Texas  Culture  Day  Presentation Of  History Of  Taylor
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Texas Culture Day Presentation Of History Of Taylor

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Texas  Culture  Day  Presentation Of  History Of  Taylor Texas Culture Day Presentation Of History Of Taylor Presentation Transcript

  • History of Taylor, Texas 1876-Present
  • Railroad I & GN Depot International & Great Northern
  • June 26, 1876 International & Great Northern Railway Taylor Station- named for a railroad official Later called Taylorsville and finally Taylor
  • City Hall & Fire Station 1800-1905
  • City Hall in early 1900’s
  • City Hall until 1980’s
    • Taylor Station on one of the major cattle trails
    • Colonization of farmers and businessmen
    • Rich pastureland began to produce an abundance of cotton.
    • First cotton gin was built in 1877
  • Main St (between the years of 1880- 1883)
    • A “bloody” place with shoot-outs and lawlessness
    • As more and more people arrived, churches and private schools were established and businesses flourished. A fire in February, 1879, destroyed most of the frame buildings and they were replaced with brick structures.
  • Foot of Main St. in the 1880’s
    • In 1889, Dr. A.V. Doak
    • Streetcar system from the I&GN depot on Main Street to Seventh Street
    • West to the pavilion on Sloan Street and south to Second Street, then east back to the depot.
    • The dirt streets were often too muddy for any other method of transportation. Two Spanish mules drew each car and two boards were placed between the tracks for the mules to walk on.
  • 1882-1883 Utilities & Water Supply
  • 1890 Doak Pavilion
  • Main St. in 1895 (Looking North from 2 nd St.)
  • 1900 Saloons & Taverns
  • 1905-1935 City Hall
  • 1905 Social Life & Customs (at Struve’s)
  • Bird’s Eye View of Main St. 1910
  • 2 nd and Main St. (year unknown)
  • West 2 nd St.
  • COTTON- mainstay of Taylor’s economy since the early 1800’s. Rich soil and the skilled farmers Williamson county- a leading cotton producer. At one time, the world’s largest inland producer of cotton
  • 1910-1919 Taylor school in the Distance (approximately 1913)
  • 1914 Murphy Hotel
  • 1916 Taylor Fire Dept. (Asst. Chief B J Korman , right)
  • 1917 Sports and Recreation
  • 1919 Ed Konarik’s Blacksmith Shop
  • Ford Cars & Fordson Tractors Talbot St. in 1920
  • Taylor Fair Parade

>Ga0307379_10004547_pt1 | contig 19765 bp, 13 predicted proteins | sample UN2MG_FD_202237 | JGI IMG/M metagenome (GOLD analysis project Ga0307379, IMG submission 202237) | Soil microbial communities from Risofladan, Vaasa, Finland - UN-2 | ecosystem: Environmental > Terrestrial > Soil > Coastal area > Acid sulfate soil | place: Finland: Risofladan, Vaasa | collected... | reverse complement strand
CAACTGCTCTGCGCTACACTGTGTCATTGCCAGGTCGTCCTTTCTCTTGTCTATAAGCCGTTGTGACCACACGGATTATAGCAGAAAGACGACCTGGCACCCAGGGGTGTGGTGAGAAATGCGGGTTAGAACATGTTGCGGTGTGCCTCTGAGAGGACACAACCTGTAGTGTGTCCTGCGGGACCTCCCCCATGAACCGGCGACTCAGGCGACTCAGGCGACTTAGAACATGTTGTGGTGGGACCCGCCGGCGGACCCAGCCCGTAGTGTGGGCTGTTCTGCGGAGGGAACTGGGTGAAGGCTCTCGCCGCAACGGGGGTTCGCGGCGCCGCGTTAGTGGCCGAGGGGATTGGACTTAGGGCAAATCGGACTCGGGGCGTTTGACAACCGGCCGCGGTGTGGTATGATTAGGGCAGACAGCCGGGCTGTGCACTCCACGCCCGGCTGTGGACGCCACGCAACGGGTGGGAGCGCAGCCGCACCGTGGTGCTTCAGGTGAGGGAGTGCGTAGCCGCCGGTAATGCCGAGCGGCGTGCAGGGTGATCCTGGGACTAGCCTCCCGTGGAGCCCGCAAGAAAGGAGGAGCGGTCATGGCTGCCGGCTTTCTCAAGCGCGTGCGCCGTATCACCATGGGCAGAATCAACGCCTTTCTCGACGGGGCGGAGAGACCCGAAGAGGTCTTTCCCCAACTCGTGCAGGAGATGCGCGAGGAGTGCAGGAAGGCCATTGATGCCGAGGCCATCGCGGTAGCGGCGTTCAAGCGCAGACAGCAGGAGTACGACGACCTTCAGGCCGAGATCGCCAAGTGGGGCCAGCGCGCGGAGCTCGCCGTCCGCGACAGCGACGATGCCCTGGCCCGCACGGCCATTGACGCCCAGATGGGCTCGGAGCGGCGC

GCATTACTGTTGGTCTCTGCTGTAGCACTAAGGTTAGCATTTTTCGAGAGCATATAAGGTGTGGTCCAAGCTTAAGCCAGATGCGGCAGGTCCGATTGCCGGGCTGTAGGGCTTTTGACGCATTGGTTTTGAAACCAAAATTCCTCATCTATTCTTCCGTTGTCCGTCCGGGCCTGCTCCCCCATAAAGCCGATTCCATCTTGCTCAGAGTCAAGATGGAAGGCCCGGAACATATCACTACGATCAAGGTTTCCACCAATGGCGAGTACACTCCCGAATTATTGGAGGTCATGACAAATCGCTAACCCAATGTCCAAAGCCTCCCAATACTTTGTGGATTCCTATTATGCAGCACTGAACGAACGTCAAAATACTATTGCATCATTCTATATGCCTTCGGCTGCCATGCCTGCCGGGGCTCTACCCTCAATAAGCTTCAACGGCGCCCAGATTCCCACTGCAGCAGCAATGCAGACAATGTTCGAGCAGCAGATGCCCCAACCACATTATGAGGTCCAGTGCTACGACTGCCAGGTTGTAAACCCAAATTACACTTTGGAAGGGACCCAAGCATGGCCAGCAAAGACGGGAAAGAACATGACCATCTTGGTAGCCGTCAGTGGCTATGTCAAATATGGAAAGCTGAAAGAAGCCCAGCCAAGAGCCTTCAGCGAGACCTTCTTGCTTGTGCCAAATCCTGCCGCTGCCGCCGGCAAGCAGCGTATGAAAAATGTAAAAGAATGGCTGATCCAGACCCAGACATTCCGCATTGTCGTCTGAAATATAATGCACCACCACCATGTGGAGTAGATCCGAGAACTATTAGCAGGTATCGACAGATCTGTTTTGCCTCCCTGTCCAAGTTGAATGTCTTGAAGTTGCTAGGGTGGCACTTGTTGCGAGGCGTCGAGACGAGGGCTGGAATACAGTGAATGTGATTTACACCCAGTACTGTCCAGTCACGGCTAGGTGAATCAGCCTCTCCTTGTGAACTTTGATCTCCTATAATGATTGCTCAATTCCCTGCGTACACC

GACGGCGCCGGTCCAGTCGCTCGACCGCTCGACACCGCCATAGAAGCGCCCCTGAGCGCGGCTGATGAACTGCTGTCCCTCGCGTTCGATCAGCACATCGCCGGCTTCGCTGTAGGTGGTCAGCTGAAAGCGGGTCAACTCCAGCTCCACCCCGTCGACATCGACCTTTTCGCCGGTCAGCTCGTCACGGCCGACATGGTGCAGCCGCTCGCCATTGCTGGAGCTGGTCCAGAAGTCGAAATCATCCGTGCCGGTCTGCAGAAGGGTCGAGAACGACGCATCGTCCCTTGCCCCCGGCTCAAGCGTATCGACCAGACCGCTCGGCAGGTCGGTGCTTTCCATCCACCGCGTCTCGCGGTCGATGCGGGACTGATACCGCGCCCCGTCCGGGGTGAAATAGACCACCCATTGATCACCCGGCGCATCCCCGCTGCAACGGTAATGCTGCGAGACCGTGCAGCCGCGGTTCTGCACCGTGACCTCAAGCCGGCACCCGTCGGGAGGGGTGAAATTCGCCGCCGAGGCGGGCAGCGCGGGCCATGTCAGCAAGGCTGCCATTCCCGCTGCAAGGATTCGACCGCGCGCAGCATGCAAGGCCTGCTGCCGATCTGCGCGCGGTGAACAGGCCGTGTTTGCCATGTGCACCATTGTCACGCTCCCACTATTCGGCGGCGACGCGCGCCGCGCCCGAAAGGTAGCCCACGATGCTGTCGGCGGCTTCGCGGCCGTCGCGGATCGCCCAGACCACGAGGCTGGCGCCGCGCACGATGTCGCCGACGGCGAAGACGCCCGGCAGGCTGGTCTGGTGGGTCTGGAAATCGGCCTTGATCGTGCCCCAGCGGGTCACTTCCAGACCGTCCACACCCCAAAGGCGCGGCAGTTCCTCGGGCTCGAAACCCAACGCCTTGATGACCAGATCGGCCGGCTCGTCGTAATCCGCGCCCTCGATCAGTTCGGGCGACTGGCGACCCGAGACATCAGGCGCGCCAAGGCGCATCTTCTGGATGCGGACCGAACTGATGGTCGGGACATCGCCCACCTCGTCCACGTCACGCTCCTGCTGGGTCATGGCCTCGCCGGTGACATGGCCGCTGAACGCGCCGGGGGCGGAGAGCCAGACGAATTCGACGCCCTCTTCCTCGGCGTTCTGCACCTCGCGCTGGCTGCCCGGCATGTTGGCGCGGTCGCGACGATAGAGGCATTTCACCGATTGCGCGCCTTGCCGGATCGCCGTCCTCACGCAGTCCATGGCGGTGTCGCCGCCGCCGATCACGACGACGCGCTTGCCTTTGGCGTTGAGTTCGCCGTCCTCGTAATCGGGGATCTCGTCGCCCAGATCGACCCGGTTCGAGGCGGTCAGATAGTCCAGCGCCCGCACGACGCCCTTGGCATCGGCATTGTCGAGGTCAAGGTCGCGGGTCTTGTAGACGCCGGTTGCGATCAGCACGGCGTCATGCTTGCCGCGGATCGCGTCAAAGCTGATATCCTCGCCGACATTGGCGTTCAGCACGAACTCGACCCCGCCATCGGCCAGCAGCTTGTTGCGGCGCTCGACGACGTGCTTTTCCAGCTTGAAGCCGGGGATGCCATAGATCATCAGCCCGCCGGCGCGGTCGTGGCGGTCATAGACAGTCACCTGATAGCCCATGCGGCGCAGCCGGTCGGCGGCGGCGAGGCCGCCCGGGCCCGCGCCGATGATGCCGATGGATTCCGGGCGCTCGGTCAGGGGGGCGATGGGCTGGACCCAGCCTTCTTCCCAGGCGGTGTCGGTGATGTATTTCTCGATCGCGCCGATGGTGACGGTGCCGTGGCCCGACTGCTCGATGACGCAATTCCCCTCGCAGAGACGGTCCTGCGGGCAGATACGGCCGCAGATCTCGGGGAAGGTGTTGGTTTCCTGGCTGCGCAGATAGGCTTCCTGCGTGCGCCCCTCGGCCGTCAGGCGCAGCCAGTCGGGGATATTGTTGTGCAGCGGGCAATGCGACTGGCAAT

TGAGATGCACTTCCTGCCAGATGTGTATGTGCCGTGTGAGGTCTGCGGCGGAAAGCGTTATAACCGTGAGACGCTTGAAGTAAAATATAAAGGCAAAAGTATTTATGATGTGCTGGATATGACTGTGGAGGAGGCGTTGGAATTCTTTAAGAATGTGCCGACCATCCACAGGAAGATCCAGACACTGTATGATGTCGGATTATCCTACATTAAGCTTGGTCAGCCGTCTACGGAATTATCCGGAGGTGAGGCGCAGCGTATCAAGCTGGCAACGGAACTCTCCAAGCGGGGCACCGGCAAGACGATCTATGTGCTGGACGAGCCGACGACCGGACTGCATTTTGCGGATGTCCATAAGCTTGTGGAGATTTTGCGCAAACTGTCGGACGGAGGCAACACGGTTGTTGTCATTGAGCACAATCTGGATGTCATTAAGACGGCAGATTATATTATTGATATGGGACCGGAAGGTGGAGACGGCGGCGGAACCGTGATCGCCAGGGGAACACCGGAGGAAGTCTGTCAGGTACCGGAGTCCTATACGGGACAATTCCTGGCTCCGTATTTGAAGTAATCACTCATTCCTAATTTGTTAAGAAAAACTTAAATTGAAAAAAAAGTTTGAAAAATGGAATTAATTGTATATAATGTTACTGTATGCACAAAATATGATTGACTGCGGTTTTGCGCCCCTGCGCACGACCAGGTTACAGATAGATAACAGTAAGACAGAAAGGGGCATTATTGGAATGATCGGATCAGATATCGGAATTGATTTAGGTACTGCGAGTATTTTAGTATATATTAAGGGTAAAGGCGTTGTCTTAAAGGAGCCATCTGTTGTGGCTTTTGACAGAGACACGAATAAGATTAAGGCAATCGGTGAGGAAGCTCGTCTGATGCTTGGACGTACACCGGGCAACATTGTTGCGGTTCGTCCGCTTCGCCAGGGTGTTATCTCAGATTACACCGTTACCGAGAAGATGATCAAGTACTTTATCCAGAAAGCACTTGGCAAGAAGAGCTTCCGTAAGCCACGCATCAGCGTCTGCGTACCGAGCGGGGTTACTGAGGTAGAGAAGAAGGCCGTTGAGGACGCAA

• 1926 4 th of July (Parks)
  • 1926 50 th Anniversary Parade
  • 1926 50 th Anniversary Parade
  • 4 th of July Celebration in 1926
  • Main St. in 1925 (Looking North from 2 nd St.)
  • 1935-1983 City Hall
  • Food – Production & Sales
  • Daliet Drug Store
  • Grocery Store
  • Metropolitan Cafe
  • Post Office
  • Banks- Taylor National Bank
  • Floeckinger’s Sanitarium
  • The Daily Democrat & Weekly Texan (post card)
  • Main St. in 1956 (200 Blk)
  • Taylor High School until 1969
  • Carlow Motel on Hwy 79
    • Carlow Motel on Hwy 79
  • Downtown Main St.
  • Homes in Taylor
    • STATELY MANSIONS
    • Large old homes with two and three stories reflect a time of affluence in a young Taylor.
  • Residential Section (T.W. Marse home, later…Goldstein Home)
  • Residence on Lexington St. (G.C. King Residence)
  • Residence on Lake Dr. Booth-Clark House (built circa. 1879)
  • Davis St. in 1921 (721 Davis-Residence)
  • Residence of J.C. Elliott (310 Elliott St.)
  • Residence on Fowzer St. (McConnell – Maxwell House – 1909)
  • Thompson Residence (W. 6 th and Davis St.)
    • The Moody Museum
    • Boyhood home of Texas’s youngest governor, Dan Moody.
    • In 1926, at the age of 33, he became the youngest governor to hold this office in the history of Texas
    • Famous for trying Ku Klux Klansmen in Williamson County
  • Famous Taylor Citizens
    • (1888-1923) Elmer “Pet” Brown won the world’s middleweight crown in wrestling in 1914.
    • (1893-1966) Dan Moody, an attorney and son of Taylor’s first mayor, was the first prosecuting attorney in the US to win a legal battle against the Ku Klux Klan. At age 33, he became the youngest governor of Texas.
    • (1870-1932) Bill Pickett was a black cowboy who initiated the practice of “bulldogging” or steer wrestling and in 1971 was posthumously inducted into the Cowboy Hall of Fame. He controlled the steer by sinking his teeth into the animal’s upper lip as he twisted the neck and brought him down. Pickett died in 1932 after traveling all over the world performing his unusual stunt. There is a bronze statute of Bill Pickett at the Fort Worth Rodeo Grounds.
    •  
  • Dr. Dickey Taylor’s Outstanding Citizen in 1952 Taylor’s first black doctor
  • Pet Brown World Champion Wrestler